Teachers are like ordinary people in at least one way: They have a tendency to behave as if everybody has the same background knowledge they have. Unfortunately, not all students’ background experiences aren’t the same as those of their teachers.
As an undergrad, in connection with a psychology class I was taking, I had the opportunity to work a half day a week at a facility run by the Cerebral Palsy Association. I was assigned to assist in a class of multiply-handicapped children who were roughly first through fourth grade age.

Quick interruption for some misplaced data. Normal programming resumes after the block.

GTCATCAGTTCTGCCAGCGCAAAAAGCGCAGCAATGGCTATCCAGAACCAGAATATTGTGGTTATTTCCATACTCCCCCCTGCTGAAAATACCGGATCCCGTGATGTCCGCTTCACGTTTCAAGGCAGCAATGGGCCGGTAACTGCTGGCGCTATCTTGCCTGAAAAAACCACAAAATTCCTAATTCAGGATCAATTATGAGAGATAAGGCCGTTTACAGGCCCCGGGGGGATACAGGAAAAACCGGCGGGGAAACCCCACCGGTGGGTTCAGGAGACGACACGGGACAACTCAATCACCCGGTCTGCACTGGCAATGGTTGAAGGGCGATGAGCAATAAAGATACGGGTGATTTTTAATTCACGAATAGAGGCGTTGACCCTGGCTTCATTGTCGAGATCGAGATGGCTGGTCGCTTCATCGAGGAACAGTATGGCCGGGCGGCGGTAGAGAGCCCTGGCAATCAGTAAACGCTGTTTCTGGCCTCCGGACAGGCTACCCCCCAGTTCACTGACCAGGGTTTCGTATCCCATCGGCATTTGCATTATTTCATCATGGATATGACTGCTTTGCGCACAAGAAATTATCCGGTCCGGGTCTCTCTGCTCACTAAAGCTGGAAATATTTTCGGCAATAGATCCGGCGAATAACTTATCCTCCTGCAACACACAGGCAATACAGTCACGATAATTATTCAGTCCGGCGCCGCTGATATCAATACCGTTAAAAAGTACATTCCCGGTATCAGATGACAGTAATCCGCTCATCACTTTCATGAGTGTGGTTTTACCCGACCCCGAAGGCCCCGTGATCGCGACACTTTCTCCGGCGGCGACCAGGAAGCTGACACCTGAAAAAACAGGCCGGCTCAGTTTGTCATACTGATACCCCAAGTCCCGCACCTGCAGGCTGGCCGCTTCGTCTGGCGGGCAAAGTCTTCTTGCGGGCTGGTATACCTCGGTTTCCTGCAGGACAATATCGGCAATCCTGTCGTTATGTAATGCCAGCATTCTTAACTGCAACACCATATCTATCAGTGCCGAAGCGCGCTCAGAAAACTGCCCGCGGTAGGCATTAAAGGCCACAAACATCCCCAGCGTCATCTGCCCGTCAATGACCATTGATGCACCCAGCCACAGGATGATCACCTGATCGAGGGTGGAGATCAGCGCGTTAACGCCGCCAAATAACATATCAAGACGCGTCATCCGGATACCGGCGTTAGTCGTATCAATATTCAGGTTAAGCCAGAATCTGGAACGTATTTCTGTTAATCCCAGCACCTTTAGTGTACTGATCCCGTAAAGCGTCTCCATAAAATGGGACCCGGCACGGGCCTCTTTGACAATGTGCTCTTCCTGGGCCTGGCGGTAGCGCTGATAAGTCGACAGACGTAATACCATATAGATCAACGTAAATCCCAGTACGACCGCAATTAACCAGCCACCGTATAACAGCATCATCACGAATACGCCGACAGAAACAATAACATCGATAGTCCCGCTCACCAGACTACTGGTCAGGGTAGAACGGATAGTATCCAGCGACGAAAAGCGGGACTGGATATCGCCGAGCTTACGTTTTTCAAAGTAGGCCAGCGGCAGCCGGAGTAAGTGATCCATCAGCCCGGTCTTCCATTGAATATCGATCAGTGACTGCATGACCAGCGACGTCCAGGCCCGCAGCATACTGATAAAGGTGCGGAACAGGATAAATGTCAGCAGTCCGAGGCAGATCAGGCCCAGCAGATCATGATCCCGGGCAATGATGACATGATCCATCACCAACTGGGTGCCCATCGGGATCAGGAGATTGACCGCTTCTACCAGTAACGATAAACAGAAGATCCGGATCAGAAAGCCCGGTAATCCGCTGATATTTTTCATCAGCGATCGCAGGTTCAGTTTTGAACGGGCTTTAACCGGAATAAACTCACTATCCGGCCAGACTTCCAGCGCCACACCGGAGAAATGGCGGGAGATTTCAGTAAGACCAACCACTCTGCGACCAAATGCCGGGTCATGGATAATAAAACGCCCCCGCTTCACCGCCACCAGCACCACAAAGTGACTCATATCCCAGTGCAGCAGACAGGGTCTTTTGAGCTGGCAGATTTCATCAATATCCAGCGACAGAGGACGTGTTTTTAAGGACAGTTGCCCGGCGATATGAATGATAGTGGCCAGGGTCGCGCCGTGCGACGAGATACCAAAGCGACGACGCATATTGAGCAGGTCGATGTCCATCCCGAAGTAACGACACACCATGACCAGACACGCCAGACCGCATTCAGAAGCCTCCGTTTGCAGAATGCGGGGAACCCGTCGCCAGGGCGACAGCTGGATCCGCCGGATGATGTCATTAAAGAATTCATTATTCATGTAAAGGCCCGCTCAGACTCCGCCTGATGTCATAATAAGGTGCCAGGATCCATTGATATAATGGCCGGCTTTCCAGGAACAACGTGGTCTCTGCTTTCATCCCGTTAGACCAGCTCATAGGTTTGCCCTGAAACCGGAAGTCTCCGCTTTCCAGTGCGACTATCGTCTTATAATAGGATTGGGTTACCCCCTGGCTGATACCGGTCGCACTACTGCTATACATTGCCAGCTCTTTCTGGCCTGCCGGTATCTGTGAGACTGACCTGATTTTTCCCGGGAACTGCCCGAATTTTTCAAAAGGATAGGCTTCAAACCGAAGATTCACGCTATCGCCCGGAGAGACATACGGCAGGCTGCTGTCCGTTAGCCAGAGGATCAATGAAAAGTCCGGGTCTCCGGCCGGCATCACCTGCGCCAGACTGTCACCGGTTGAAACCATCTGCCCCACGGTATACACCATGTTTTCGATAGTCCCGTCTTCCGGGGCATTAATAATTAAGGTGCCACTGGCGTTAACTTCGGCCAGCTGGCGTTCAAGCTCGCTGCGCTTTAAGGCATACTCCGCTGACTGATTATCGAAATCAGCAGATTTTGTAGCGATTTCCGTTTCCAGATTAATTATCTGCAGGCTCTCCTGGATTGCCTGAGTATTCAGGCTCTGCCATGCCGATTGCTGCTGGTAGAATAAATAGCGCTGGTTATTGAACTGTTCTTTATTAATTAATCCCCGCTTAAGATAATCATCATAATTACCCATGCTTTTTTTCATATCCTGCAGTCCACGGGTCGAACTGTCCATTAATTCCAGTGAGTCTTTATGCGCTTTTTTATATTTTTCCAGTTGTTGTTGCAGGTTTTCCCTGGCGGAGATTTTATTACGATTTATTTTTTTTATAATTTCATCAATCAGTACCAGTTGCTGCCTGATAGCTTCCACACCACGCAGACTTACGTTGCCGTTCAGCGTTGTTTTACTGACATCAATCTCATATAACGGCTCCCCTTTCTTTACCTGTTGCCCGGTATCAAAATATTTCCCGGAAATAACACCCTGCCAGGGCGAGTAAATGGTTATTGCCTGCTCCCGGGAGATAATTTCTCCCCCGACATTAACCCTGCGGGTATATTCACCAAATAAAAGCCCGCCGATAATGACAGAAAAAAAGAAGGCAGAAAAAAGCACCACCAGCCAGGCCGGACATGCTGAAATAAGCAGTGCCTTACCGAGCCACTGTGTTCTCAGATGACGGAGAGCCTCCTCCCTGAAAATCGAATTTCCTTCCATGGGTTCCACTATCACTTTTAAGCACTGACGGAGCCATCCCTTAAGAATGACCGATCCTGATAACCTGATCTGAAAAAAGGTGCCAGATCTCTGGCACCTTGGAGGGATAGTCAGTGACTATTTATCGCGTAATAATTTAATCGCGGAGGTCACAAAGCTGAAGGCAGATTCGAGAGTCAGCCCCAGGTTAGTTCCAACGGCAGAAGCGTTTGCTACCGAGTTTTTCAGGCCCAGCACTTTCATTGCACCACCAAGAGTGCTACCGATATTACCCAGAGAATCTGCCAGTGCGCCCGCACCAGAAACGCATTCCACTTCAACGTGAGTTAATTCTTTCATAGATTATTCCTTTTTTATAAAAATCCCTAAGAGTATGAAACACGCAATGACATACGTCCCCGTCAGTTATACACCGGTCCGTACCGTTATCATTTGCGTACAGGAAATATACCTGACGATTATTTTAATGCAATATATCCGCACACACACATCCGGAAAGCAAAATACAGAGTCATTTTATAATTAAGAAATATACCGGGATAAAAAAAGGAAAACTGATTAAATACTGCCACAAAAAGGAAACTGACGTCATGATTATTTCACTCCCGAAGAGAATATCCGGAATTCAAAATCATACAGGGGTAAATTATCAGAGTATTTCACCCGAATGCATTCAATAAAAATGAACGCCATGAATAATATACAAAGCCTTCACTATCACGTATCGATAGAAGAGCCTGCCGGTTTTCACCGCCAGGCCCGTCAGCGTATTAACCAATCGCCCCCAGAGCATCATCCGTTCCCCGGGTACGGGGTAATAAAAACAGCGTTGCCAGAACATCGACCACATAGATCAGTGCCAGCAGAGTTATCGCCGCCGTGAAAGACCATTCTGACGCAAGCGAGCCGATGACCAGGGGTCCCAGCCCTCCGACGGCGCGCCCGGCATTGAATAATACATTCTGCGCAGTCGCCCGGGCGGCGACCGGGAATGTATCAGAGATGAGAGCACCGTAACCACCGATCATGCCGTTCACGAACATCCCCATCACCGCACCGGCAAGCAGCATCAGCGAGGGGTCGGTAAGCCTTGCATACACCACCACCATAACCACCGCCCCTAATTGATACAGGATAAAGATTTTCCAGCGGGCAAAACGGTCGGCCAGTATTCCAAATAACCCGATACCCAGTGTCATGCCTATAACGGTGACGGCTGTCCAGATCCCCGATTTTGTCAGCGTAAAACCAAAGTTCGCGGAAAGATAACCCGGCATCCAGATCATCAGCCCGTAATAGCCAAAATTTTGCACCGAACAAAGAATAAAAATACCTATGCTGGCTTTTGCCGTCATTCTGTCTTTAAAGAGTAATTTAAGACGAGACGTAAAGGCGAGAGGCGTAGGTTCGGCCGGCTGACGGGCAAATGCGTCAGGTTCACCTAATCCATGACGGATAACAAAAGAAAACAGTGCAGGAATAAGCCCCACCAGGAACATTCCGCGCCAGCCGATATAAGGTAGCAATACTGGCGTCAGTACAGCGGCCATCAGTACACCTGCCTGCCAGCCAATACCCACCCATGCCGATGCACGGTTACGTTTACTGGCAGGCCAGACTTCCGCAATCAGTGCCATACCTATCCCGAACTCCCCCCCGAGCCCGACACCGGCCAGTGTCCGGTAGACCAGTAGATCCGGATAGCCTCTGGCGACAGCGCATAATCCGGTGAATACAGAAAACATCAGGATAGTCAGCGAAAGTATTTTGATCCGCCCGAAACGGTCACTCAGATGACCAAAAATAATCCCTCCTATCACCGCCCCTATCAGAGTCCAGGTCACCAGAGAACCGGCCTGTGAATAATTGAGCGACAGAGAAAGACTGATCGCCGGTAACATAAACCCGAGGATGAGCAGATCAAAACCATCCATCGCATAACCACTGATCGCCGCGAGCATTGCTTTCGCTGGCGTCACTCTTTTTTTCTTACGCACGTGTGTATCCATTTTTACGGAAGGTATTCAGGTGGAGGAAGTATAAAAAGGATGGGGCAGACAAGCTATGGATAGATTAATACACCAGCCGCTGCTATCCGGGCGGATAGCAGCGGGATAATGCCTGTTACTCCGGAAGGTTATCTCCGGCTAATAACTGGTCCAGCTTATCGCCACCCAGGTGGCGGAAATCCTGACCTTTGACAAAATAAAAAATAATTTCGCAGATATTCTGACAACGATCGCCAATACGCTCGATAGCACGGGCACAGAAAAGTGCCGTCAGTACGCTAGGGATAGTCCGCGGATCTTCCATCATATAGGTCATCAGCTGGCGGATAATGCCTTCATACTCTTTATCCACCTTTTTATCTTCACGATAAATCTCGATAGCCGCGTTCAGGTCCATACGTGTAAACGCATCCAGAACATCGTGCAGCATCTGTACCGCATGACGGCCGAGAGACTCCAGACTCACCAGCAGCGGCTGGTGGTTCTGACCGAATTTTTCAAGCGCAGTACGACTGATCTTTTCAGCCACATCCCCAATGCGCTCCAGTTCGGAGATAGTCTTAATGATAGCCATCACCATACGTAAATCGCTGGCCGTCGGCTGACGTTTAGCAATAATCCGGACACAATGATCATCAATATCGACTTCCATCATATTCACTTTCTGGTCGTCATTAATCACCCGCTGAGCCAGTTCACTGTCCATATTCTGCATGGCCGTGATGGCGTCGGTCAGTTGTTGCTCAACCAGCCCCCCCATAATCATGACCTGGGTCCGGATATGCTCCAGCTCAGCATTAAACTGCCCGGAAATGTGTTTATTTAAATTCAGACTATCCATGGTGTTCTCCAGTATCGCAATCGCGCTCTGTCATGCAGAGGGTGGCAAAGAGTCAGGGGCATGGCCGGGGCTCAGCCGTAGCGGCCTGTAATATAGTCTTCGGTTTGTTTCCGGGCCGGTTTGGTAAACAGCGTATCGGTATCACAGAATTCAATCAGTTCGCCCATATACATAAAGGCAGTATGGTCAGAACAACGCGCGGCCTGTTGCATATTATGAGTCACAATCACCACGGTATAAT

One day, one of the students asked me, “What’s a lula?”
I had to sit down and think about that for a minute.
A volunteer had been in earlier in the morning for the weekly music session. One of the pieces students were learning was “The Battle Hymn of the Republic.”
My questioner had been singing, “Glory, Glory had a lula.”
I explained that in the song glory was like saying “wow!” and hallelujah was like saying “I’m really happy.”
Every teacher needs to keep alert for language that would throw a lula in the path of students, particularly if they have any students for whom English is a second language.
©2020 Linda G. Aragoni
Image credit – The Project Gutenberg EBook of The Good Old Songs We Used to Sing, ’61 to ’65, by Osbourne H. Oldroyd, Public Domain